The injured party in this case was driving down the Massachusetts Turnpike in 2011 when a “classic car” transported on a flatbed trailer slid off and hit the plaintiff’s car. The injured man filed suit against the owner of the vintage car and three other men accompanying him in the transport of the car. The case against one of the defendants went to trial, where the jury returned a verdict for the defendant. The injured man appealed, arguing a mistrial should have been granted based on the defendant’s opening statement made by his attorney, a res ipsa loquitur jury instruction should have been given, and a new trial should have been awarded.
These types of appellate requests are typical, whether it is a slip-and-fall case or an auto accident case like this one. The civil court system acknowledges that mistakes can be made at the trial court level. A dissatisfied party can point to errors made by the trial court judge or jury in its ruling, finding, or award. A frustrated party can ask for the appellate court to alter the problematic ruling or award, or they can ask for an entirely new trial. The plaintiff-appellant in this case asked for the latter, arguing the errors made were so egregious the only solution was a new trial.
In its review, the appellate court first addressed the injured man’s argument that the defense counsel’s opening statement was incurably prejudicial. The defendant told the jury the injured man waited 19 months to file suit and did not readily produce his medical records. The Appeals Court determined the trial court did not abuse its discretion by refusing to declare a mistrial based on the defendant’s opening statements. The trial judge made spontaneous comments after comments made by counsel and did not officially provide a ruling on an objection. The plaintiff did not preserve the record for appeal through an objection. The trial judge did instruct the jury that opening statements are not evidence, and the discovery process was not essential for the jury’s consideration.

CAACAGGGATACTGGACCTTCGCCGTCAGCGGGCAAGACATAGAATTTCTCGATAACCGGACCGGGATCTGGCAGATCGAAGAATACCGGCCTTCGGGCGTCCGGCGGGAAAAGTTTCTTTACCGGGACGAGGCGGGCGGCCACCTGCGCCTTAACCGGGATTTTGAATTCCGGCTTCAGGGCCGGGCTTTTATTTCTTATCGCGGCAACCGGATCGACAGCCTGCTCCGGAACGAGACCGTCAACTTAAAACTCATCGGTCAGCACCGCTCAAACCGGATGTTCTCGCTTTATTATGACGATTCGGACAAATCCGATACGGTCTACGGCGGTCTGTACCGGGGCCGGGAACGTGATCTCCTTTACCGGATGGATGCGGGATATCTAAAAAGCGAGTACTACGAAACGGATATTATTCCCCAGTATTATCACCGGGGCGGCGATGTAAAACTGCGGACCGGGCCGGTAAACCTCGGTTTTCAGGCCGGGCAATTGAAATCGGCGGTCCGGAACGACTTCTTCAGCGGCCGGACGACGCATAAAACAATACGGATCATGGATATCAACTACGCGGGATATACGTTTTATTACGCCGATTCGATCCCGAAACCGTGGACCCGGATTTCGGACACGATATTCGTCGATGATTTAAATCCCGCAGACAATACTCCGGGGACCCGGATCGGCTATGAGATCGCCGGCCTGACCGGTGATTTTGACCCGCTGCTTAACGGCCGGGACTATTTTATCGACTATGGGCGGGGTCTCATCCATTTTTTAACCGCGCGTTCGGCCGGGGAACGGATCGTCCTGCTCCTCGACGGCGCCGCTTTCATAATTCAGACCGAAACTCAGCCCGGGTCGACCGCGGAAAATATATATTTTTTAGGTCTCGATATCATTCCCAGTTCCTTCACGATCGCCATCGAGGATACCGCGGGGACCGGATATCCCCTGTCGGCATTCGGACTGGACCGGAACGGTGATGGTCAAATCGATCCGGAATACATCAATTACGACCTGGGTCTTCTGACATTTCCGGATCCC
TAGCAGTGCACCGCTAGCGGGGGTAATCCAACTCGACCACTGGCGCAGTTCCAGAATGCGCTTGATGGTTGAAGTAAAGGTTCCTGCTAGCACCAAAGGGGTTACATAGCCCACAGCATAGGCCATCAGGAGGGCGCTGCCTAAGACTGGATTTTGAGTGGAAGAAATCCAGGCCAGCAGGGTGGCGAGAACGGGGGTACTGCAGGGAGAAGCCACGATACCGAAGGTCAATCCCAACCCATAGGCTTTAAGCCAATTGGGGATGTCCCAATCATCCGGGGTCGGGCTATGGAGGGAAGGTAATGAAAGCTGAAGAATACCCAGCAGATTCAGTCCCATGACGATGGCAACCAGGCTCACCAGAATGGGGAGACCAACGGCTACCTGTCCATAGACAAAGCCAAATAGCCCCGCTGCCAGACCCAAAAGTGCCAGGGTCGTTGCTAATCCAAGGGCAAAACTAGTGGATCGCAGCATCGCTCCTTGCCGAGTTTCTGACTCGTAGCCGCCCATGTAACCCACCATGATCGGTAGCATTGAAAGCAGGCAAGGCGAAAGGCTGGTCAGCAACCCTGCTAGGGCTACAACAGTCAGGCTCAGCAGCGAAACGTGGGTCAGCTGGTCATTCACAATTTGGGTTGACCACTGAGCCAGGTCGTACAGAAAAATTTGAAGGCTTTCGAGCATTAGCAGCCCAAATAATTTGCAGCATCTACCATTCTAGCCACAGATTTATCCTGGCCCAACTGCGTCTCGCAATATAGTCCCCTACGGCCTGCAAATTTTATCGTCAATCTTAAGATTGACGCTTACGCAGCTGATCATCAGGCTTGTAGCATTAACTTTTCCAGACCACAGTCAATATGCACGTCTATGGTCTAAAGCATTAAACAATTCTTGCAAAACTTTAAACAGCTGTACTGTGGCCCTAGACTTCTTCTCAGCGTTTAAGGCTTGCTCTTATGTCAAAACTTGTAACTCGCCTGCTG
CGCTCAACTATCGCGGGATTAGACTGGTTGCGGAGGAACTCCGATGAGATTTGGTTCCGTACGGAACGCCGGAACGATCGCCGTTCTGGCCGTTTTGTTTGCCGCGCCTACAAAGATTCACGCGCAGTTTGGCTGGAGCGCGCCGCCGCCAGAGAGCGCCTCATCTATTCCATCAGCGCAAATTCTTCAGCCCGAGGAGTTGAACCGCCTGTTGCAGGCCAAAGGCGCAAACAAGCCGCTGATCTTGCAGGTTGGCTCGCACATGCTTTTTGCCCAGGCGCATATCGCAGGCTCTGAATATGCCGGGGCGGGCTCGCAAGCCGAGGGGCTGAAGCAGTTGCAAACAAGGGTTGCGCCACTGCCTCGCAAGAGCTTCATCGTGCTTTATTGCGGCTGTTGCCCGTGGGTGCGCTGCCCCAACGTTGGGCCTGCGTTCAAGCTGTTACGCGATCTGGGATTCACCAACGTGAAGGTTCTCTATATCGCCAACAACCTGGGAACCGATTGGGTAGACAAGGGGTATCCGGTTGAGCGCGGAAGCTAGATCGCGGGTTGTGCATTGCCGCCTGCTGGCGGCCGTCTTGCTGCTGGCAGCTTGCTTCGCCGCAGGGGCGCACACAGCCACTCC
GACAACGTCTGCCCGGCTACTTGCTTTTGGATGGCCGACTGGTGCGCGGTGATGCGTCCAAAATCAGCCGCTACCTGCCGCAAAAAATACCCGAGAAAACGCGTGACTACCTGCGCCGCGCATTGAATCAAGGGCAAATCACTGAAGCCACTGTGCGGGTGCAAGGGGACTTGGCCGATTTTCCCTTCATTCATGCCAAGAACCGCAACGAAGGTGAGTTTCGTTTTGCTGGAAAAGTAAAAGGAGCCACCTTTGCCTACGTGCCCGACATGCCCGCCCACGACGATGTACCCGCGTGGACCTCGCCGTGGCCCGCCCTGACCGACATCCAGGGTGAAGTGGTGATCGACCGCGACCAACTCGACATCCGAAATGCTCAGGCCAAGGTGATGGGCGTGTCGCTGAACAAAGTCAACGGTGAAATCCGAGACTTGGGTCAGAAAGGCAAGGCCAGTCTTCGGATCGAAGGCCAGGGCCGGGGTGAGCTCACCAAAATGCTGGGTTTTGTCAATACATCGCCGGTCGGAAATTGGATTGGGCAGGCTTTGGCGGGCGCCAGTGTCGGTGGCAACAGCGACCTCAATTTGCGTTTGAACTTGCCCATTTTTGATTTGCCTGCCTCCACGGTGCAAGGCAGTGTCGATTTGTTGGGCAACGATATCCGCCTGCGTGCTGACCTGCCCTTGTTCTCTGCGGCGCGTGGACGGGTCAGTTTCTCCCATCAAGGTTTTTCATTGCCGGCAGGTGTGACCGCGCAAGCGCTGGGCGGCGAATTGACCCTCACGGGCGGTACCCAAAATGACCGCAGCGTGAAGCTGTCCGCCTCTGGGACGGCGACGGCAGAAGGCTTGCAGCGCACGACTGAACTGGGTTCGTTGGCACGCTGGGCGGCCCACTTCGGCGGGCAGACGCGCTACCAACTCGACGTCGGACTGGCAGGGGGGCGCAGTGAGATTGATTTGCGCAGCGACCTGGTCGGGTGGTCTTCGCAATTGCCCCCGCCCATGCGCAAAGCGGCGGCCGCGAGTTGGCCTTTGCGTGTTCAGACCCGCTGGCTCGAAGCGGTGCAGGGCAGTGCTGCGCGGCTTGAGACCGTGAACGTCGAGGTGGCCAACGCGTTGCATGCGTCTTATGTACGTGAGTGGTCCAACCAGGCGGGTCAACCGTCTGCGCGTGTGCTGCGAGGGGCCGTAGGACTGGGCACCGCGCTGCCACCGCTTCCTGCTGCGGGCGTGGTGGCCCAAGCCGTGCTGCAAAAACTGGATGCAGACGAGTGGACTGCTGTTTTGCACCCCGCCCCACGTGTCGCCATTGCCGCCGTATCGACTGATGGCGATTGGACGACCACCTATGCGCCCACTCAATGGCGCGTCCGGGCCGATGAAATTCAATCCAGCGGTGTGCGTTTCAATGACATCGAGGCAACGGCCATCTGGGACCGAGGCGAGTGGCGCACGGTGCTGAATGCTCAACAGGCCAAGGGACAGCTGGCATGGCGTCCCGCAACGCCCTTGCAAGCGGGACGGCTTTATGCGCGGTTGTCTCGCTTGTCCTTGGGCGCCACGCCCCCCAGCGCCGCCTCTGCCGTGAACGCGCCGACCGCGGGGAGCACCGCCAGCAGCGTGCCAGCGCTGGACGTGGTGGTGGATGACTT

The appellate court also assessed the lower court’s denial of the res ipsa loquitur instruction. “Res ipsa loquitur” is Latin for “the thing speaks for itself.” This long-standing legal concept means the accident is of a nature such that it could only occur because of negligence. The Appeals Court found the injured man did not provide the jury with evidence on the standard of care used for securing and transporting an aged and damaged vehicle on a flatbed trailer, showing the method used by the parties involved was obviously negligent because it did not stay secure. The court cited a previous case, Roscigno v. Colonial Beacon Oil Co., 294 Mass 234 (1936), which infers expert testimony is needed to merit such an instruction. The appellate court noted the other defendants and accompanying parties on the day of the accident were not agents or employees of the defendant, so they were not an extension of the defendant and his negligent actions.
The injured man’s final appellate issue asserted a new trial should have been granted because the weight of the evidence was in his favor. The Appeals Court looked at case law, which established a jury verdict can only be set aside when a verdict goes against the clear weight of the evidence. As with a motion for a mistrial, an appellate court will only set aside a trial judge’s determination when there is an abuse of discretion. The appellate court agreed with the trial court’s determination that a verdict for the plaintiff was not certain, based on the absence of any evidence related to the standard of care for transporting a car on a flatbed trailer. The appellate court affirmed the judgment in favor of the defendant.
Knowledge of personal injury law can change the course of civil litigation. The Massachusetts car accident attorneys at the Law Office of James K. Meehan have the experience you need to maximize the damages you deserve. Call our office today at 508.822.6600.
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